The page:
The Maine Humanities Council just appointed its first new director in 10 years, Samaa Abdurraqib. It’s a good moment to review its work and purpose.

Audience members watch during a 2018 live broadcast of the “Maine Calling” radio show at the Maine State Library in Augusta. The event featured authors of books featured in the ReadME program, sponsored by the library and the Maine Humanities Council. The books – “River Talk,” by CB Anderson, and “Settled in the Wild: Notes from the Edge of Town,” by Susan Hand Shetterly – were recommended by Paul Doiron. Joe Phelan/Kennebec Journal, File

The humanities: literature, history, language. Reading, thinking, discussing, perhaps writing about people and their relationships with their past, their present, their future. That’s what the humanities are. They reach various people in various ways.

Academics, professors and students work at the humanities. Colleges and universities in Maine will keep this sort of activity going. The Maine Humanities Council has supported and used this expertise through advisers to programs and speakers at its events and long-running programs like Winter Weekend (an annual seminar at which non-academics intensely study a work of literature).

Supportive programs in libraries and other public venues keep regular readers in touch with each other. An interest in literature or history needs the support of discussion, dissent and agreement. The Maine Humanities Council provides topics, books and facilitators. Introductory programs meet the needs, perhaps not already perceived, of those who haven’t been reading, or who have missed out on certain kinds of reading. Effective programs have had military veterans reading classics (“The Iliad” and “The Odyssey” are about war and about veterans coming home) and health care professionals testing their humanity through literature. Programs like this have spread beyond Maine.

At its most basic, introduction and support mean achieving fully functional literacy; schools haven’t done this for everyone. Gifts of books can further people’s interest. New Mainers may need help with English; they certainly present the opportunity to explore the humanities in many tongues and ways. (Amjambo Africa, a newspaper distributed by the Press Herald and supported by the Maine Humanities Council’s sister Maine Arts Commission, publishes in English, French, Kinyarwanda, Swahili, Somali, Portuguese and Spanish.)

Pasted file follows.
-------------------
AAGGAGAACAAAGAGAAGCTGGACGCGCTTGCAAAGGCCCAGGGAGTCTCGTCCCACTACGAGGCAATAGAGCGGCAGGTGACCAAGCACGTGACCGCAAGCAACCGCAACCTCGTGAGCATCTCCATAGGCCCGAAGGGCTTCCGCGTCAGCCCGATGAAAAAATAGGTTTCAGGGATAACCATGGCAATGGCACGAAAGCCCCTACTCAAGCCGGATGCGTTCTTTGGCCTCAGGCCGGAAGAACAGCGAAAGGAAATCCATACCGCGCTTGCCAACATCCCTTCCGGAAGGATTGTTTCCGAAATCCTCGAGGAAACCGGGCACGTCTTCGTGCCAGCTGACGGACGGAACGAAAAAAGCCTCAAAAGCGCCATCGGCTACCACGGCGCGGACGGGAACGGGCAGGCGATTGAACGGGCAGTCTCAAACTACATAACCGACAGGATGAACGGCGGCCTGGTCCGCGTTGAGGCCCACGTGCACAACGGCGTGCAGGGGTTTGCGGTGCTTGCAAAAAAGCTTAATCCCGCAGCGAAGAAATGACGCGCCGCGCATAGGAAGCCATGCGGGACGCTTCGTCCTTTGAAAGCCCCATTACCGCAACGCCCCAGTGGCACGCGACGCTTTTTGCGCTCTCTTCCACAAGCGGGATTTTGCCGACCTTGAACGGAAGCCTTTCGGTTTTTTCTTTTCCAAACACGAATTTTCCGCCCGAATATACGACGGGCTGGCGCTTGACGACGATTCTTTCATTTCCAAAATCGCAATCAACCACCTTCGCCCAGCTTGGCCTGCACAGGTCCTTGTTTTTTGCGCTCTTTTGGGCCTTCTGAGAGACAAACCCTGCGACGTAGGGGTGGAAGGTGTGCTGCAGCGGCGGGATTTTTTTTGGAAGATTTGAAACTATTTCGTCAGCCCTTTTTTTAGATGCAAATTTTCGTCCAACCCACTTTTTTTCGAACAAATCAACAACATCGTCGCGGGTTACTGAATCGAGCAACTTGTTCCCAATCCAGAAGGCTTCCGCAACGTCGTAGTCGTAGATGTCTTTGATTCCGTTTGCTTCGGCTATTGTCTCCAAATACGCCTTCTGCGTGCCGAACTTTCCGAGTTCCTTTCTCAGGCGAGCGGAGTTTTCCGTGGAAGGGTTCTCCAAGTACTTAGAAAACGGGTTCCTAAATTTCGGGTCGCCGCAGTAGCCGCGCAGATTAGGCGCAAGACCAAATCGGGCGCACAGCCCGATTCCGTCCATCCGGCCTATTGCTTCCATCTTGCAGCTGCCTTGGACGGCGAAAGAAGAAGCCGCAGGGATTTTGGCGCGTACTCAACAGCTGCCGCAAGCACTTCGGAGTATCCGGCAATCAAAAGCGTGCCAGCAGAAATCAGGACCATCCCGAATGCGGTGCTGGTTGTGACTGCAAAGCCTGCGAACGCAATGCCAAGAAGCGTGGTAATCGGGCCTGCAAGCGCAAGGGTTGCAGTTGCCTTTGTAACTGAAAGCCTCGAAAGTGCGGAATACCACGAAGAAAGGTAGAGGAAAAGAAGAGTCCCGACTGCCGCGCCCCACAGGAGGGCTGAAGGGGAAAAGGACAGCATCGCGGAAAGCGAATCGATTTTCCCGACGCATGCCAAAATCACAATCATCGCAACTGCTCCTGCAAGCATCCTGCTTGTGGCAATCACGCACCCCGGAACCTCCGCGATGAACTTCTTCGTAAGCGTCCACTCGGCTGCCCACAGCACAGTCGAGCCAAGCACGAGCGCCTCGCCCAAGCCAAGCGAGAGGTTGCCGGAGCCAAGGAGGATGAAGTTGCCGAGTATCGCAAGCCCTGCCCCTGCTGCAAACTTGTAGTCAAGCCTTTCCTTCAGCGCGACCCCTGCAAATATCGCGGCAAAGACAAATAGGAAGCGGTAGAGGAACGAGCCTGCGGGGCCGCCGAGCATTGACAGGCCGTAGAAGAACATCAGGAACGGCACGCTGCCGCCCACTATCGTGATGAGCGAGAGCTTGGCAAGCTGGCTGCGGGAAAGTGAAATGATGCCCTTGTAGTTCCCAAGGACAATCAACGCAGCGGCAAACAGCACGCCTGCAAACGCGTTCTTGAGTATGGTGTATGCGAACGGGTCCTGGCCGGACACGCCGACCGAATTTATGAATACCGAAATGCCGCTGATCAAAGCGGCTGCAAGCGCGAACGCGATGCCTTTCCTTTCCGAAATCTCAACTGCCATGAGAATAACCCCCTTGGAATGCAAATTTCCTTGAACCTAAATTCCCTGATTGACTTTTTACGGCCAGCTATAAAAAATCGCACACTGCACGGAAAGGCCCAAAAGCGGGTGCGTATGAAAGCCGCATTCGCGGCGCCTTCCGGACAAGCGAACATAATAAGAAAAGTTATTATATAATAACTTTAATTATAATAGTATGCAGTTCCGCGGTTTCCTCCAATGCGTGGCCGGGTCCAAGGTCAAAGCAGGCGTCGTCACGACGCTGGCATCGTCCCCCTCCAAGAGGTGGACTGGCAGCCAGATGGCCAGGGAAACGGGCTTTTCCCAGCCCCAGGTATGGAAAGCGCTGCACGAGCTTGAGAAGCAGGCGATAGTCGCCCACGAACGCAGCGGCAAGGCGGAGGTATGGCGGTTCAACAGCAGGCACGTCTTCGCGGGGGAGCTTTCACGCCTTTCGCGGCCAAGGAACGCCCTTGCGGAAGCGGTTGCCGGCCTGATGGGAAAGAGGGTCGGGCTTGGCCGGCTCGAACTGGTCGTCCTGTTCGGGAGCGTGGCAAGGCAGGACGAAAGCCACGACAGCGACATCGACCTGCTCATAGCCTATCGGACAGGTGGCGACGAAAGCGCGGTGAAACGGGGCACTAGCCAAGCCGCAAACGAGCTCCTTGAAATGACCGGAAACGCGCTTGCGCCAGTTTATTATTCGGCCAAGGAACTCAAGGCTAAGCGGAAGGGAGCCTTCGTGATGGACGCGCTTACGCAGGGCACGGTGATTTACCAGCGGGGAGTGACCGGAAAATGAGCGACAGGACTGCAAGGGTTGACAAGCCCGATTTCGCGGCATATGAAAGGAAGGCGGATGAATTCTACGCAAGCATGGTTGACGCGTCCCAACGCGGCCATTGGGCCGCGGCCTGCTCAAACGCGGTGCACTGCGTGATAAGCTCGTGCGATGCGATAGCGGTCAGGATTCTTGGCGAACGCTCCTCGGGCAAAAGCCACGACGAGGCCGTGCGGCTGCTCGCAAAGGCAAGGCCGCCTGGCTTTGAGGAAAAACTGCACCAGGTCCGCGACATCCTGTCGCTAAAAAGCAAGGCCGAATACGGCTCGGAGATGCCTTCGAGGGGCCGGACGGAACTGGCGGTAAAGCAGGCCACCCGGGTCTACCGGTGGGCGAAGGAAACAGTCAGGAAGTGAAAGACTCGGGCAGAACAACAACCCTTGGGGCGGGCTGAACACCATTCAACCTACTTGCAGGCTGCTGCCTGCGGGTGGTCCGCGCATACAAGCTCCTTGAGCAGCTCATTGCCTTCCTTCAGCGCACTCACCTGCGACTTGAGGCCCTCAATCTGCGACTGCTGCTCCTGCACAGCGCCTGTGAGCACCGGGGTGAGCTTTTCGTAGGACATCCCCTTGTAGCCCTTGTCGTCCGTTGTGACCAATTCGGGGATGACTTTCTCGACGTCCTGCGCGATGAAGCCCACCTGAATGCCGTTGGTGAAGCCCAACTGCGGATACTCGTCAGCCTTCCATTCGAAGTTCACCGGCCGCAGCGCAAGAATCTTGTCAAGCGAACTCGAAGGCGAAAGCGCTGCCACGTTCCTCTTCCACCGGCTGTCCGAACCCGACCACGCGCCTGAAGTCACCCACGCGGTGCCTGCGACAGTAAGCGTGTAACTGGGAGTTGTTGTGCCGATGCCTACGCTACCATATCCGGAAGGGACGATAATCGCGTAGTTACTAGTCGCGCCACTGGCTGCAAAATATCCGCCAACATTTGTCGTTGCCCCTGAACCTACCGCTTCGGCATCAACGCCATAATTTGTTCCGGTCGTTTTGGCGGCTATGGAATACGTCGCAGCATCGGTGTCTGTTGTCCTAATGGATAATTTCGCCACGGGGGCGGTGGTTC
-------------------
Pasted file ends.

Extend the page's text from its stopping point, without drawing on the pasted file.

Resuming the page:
The council supports many organizations and projects that bring humanities to new communities. Small grants can make all the difference in putting photos or archival materials online or presenting regional history to local and wider publics. Indeed, support for public history, like reading programs, is a tremendous help to those adults who realize that it’s been a long time since they read or thought about things beyond immediate necessities.


I’ve benefited greatly from the Maine Humanities Council’s work. As an intern there in 2006, I learned about the great diversity of literature in Maine while working on the council’s 30th anniversary gathering. I watched a brilliant teacher explain some of the intricacies of interviewing to aspiring local historians. At Winter Weekends, I’ve enjoyed thinking about Trollope’s “The Way We Live Now” and Conrad’s “Nostromo” not only as classics of English literature, but also as timeless – or, at least, timely – studies of human nature, human relations, politics – all the things that make up the humanities.

My preferences may be antiquated. Innovation is an essential part of the council’s work, introducing new literature and ideas and rethinking the old. Afro-futurism, identified as a primary focus of Maine Humanities Council programming last summer, may not be everybody’s cup of tea, but it’s a dynamic new literature.

The council must continue to strike a balance among all these activities, a balance that, no doubt, must change over time.

Last but not least, there’s advocacy. The Maine Humanities Council cannot be always neutral or apolitical, just a space for debate. Like the American Civil Liberties Union (humanities and civil liberties overlap and intermingle), the council must fight: against those who would starve the humanities, censor libraries and muzzle teachers. It’s a full agenda.

Comments are no longer available on this story

filed under: